Welcome to The Survivalist! Ya'll might have noticed that I have gravitated a bit from my happy home of deep, immersive virtual worlds (possible due to the lack of them!) and have been tinkering about and enjoying time in various survival games. This isn't as odd as you might think! One thing I love about sandbox worlds is the ability for your actions to matter in terms of shaping the world and carving out your place in it. Survival games have been allowing me just that with opportunities to build the world, from the society on it to structures in it to the even the physical world itself. And decisions definitely matter, bringing satisfaction and reward or disappointment and destruction.
I'm not alone in this appreciation of the survival genre, either. Many MMO gamers have joined mainstreamers by flocking to it lately as seen by the explosion of the available games. Those of you not on board yet might be wonder just what is so alluring about a genre that has many elements of MMOs but on smaller -- and oft times privately managed -- scale. As the weeks and months wear on, The Survivalist is going to explore all the nooks and crannies of the survival sandbox genre (and likely die many, many times in the process!), but today, we're going to look at what players can jump into to test their survival skills. So here's a guide to many options in the newest genre to take over our gaming sphere.
Have you ever heard of this game Roblox? If not, you probably will be in the future, because this title has come out of nowhere to grab an enormously large audience with its LEGO-meets-Minecraft setup. According to the site, "Every day, virtual explorers come to Roblox to create adventures, play games, role play, and learn with their friends in a family-friendly, immersive, 3-D environment."
Formed back in 2005 and growing significantly over the past few years, Roblox now boasts over 48 million monthly users across all of its platforms (the game can be accessed on PC, mobile, VR, and console), with most of its demographics being made up of children ages six to 16. The game has seen activity peak at one million concurrent players and has paid out $9.2 million to community creators.
"Today's update might be a little lighter on the tech side," Mark Jacobs tells Camelot Unchained backers in his latest update, "but we have lots of art to show you as well." Indeed, check out those trees. "Big trees. Like really big trees," in a dense forest with climbable foliage. There are also some WIP model shots from the studio's unfinished Place of Power (seen in the image above) and more work on the C.U.B.E. system that should have builder types excited.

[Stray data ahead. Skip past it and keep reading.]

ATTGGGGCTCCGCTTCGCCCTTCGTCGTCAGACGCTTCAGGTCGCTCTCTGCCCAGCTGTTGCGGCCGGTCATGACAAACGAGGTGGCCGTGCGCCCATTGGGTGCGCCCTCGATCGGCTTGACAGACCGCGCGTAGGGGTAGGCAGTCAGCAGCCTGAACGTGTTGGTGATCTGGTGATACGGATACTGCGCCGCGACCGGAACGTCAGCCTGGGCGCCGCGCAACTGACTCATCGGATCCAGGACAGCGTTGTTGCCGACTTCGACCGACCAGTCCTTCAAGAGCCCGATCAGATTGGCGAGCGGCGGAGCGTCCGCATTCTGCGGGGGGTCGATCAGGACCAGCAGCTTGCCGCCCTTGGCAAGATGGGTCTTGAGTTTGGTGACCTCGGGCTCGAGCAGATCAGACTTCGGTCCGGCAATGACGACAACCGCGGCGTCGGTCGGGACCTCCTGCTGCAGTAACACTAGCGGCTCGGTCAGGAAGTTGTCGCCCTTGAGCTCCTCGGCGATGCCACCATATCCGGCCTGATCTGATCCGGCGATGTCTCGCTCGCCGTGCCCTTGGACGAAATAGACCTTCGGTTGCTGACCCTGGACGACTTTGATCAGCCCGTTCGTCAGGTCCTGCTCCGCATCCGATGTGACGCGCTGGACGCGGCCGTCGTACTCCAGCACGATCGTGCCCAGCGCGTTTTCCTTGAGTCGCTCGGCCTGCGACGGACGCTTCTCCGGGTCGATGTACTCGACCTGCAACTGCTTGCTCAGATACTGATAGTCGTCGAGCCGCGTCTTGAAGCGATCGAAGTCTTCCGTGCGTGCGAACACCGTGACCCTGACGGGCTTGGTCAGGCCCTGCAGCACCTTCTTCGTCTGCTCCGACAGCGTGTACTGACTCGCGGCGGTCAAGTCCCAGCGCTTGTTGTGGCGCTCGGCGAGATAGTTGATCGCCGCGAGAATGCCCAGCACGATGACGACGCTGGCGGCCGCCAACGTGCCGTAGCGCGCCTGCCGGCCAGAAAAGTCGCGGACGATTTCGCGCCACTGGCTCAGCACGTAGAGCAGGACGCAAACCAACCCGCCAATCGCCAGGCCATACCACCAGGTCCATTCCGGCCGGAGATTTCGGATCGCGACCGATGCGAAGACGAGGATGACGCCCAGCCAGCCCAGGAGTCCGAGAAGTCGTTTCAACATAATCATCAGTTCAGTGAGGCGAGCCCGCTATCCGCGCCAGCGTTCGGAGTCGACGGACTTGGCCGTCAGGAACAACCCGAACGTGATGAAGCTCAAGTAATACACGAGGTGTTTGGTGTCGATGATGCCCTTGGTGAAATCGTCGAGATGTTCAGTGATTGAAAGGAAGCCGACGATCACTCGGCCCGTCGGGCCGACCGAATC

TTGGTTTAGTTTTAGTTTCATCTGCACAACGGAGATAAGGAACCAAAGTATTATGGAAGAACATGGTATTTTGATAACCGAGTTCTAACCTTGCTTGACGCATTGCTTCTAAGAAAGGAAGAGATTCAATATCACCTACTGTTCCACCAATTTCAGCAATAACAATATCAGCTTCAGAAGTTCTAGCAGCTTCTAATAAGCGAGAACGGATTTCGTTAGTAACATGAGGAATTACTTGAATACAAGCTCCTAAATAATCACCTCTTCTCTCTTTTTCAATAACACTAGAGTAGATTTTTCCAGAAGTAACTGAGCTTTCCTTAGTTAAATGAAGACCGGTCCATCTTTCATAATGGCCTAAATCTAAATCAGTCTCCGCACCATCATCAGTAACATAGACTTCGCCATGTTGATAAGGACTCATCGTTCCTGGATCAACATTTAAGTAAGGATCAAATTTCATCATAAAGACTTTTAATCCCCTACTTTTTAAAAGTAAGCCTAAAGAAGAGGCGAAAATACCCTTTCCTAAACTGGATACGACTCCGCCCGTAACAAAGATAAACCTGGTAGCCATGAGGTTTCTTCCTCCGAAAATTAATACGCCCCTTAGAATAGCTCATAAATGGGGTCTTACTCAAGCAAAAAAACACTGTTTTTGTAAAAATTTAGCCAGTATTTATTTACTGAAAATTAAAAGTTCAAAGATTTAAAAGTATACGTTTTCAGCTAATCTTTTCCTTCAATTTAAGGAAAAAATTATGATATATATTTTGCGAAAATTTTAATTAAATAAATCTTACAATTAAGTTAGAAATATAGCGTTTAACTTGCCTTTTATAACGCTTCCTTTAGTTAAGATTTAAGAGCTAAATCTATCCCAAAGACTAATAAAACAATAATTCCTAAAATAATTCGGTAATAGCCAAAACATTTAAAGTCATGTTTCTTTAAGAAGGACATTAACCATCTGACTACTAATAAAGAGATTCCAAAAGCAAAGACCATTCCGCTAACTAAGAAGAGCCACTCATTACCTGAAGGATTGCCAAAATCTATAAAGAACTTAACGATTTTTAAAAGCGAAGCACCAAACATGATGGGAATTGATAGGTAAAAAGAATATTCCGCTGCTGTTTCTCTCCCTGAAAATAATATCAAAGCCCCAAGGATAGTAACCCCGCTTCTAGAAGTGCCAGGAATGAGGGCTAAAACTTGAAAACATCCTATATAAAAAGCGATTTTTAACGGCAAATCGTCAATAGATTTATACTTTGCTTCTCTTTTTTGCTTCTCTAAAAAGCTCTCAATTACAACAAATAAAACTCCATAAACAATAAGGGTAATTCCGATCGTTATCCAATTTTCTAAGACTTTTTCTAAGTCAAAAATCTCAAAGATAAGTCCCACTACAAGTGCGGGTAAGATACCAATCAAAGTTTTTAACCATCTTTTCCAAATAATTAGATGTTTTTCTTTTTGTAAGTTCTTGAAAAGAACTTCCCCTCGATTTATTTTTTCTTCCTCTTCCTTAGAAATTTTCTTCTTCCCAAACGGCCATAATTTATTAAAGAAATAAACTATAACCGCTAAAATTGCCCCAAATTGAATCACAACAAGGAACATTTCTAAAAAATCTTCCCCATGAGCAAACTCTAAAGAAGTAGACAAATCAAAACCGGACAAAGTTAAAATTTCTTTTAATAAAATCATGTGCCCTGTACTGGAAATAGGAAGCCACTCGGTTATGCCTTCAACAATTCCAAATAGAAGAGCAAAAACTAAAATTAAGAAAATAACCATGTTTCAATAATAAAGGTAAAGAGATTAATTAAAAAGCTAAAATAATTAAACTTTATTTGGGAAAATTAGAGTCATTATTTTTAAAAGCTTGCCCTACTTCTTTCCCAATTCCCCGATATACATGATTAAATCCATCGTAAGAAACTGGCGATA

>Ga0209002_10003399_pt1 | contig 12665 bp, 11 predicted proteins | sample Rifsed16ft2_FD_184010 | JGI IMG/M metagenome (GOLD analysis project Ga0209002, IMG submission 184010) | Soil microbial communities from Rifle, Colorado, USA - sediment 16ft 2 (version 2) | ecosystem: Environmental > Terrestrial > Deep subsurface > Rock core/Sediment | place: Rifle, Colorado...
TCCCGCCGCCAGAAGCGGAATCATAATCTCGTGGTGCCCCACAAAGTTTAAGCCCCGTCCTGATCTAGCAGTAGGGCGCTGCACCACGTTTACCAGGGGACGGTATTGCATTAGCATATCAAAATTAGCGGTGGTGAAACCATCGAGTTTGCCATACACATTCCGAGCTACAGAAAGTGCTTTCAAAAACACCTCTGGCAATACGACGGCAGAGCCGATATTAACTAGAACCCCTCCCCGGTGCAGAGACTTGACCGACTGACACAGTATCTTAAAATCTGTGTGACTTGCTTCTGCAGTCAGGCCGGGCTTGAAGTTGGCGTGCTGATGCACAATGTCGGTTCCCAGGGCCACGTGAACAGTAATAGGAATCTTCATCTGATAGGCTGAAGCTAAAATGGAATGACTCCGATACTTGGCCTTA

"Over the last two years, we have talked about how C.U.B.E. and the building portion of Camelot Unchained was not going to simply be a Minecraft clone. One of the many ways we are fulfilling that promise is by allowing players to create and use round objects. This work-in-progress image shows our building morph technology being put through some tests. It is a cylinder morph around the Z (vertical) axis. Then another cylinder morph around the X axis was added, which combines all the changes of the original morph with itself. The result is that you get curvature around two axes. It’s definitely a WIP, but you can see how close we are getting to the point of bringing this to life inside the engine."
This weekend, testers will be on a "major new version of [the] patcher. Check out the new images and the video update below!
Forget 2017; today I'm going to ask you to think back to 2010, when the folks behind LEGO decided it would be a great idea to release an MMORPG based on the building block universe but make it super unwieldy and hypervigilant with a weird business model that didn't make much sense to the families likely to play it. Now fast-forward to 2011, when the team gave up on the so-named LEGO Universe because it had "not been able to attract the number of members needed to keep the game open," sunsetting the title in 2012, only to see Funcom take a stab at the IP with LEGO Minifigures Online in 2014. It closed last September for pretty much the same reason.